The Juice That's A Brain Helper
Drinking concentrated blueberry juice improves brain function in older people, researchers have found.
In the study, from the University of Exeter in the UK, healthy people aged 65-77 who drank concentrated blueberry juice every day showed improvements in cognitive function, blood flow to the brain and activation of the brain while carrying out cognitive tests. There was also evidence suggesting improvement in working memory.
Blueberries are rich in flavonoids, which possess antioxidant and anti-inflammatory properties.
Dr Joanna Bowtell, head of Sport and Health Sciences at the university, said: “Our cognitive function tends to decline as we get older, but previous research has shown that cognitive function is better preserved in healthy older adults with a diet rich in plant-based foods.
“In this study we have shown that with just 12 weeks of consuming 30ml of concentrated blueberry juice every day, brain blood flow, brain activation and some aspects of working memory were improved in this group of healthy older adults.”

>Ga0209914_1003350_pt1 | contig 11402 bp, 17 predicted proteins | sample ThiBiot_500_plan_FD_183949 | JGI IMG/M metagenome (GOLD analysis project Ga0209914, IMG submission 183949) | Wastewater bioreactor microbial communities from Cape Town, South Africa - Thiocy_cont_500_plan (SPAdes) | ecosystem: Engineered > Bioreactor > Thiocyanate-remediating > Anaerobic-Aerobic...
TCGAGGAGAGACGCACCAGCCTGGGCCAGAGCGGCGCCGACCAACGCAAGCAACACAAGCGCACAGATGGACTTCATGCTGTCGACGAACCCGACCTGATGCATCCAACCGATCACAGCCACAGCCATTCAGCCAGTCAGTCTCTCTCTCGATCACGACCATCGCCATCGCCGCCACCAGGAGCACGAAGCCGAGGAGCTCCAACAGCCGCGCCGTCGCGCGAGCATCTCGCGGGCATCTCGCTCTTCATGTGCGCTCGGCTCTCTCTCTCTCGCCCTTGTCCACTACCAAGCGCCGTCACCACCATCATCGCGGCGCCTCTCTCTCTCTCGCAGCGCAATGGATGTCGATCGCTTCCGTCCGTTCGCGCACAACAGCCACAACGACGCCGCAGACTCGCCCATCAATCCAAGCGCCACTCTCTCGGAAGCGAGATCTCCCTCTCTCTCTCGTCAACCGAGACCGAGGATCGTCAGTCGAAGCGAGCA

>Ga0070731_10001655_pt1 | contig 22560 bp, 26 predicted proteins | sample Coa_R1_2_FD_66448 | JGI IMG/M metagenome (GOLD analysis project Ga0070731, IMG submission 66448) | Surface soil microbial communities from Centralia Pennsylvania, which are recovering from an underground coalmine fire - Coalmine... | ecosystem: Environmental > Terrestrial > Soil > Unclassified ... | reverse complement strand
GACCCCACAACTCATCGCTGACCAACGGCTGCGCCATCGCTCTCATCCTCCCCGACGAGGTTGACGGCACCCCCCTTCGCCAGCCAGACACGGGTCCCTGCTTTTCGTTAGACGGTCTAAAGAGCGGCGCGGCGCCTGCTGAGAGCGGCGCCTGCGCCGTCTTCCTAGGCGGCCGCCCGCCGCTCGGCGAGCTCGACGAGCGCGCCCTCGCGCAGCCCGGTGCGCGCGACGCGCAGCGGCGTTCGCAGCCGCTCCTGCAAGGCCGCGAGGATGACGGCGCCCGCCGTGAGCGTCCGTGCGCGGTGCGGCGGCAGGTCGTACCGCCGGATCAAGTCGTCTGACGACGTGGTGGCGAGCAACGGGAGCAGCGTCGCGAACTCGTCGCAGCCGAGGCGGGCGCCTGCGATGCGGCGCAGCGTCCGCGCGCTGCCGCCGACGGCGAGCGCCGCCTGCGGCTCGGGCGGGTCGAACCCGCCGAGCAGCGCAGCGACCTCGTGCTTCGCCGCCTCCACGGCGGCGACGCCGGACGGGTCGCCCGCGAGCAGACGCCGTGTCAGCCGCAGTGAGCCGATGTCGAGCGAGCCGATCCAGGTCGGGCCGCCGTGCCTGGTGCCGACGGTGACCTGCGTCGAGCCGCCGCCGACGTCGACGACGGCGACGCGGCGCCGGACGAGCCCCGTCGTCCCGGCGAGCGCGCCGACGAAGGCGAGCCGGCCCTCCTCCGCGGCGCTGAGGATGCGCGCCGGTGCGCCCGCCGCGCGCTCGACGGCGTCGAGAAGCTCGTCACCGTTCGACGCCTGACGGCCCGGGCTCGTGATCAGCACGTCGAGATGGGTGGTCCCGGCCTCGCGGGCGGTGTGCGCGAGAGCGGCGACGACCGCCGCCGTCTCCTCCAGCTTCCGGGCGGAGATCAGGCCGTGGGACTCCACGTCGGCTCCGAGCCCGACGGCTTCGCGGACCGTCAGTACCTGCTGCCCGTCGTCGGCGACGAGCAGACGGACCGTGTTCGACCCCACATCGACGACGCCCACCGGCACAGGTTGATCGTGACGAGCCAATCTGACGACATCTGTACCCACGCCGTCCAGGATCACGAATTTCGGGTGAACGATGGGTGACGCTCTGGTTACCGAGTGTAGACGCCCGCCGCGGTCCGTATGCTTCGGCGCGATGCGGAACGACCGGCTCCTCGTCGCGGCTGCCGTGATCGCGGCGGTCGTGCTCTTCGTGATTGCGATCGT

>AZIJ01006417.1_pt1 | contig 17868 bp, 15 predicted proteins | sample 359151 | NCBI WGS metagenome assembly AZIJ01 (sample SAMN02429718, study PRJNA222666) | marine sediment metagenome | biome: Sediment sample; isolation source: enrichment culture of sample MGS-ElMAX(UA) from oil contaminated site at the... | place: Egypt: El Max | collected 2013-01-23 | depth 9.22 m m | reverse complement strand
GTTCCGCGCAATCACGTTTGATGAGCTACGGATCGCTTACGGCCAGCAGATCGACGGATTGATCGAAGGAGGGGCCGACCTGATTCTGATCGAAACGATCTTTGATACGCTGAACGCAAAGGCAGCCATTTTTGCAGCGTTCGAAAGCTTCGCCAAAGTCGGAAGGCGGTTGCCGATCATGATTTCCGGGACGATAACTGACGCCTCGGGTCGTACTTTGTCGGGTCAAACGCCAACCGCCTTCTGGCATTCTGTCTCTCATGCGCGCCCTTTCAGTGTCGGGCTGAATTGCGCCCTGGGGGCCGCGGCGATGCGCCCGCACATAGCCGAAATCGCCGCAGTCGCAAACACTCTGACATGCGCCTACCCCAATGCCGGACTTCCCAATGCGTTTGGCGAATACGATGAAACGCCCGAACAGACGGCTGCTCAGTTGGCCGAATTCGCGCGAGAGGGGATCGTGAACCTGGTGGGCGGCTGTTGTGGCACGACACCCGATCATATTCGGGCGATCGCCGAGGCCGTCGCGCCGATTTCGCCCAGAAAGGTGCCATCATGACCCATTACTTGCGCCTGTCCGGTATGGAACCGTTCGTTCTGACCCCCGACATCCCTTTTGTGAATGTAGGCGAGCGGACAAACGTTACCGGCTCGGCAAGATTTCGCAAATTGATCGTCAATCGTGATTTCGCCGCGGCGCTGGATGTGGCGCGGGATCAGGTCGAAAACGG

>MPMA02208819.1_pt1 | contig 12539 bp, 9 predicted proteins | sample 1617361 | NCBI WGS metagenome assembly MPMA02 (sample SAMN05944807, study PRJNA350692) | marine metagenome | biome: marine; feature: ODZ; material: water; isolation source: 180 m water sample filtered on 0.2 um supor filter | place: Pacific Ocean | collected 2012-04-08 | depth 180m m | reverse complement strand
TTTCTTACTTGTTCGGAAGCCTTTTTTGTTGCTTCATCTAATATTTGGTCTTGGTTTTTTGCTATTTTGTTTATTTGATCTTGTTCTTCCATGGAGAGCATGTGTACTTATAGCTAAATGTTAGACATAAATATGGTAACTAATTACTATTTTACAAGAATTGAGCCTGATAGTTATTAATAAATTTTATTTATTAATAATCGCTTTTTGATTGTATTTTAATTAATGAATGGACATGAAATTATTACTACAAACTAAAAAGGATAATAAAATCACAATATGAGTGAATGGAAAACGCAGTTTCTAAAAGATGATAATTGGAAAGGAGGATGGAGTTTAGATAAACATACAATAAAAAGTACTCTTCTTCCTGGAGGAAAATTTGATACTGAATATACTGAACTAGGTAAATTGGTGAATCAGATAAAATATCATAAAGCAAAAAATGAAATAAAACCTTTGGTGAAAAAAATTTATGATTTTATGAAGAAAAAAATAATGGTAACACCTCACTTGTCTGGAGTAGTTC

Of the 26 healthy adults in the study, 12 were given concentrated blueberry juice – providing the equivalent of 230g of blueberries – once a day, while 14 received a placebo.
Before and after the 12-week period, participants took a range of cognitive tests while an MRI scanner monitored their brain function and resting brain blood flow was measured. Compared to the placebo group, those who took the blueberry supplement showed significant increases in brain activity in brain areas related to the tests.
The study excluded anyone who said they consumed more than five portions of fruit and vegetables per day, and all participants were told to stick to their normal diet throughout.
Previous research has shown that risk of dementia is reduced by higher fruit and vegetable intake, and cognitive function is better preserved in healthy older adults with a diet rich in plant-based foods. Flavonoids, which are abundant in plants, are likely to be an important component in causing these effects.
The findings were published in the journal Applied Physiology, Nutrition and Metabolism.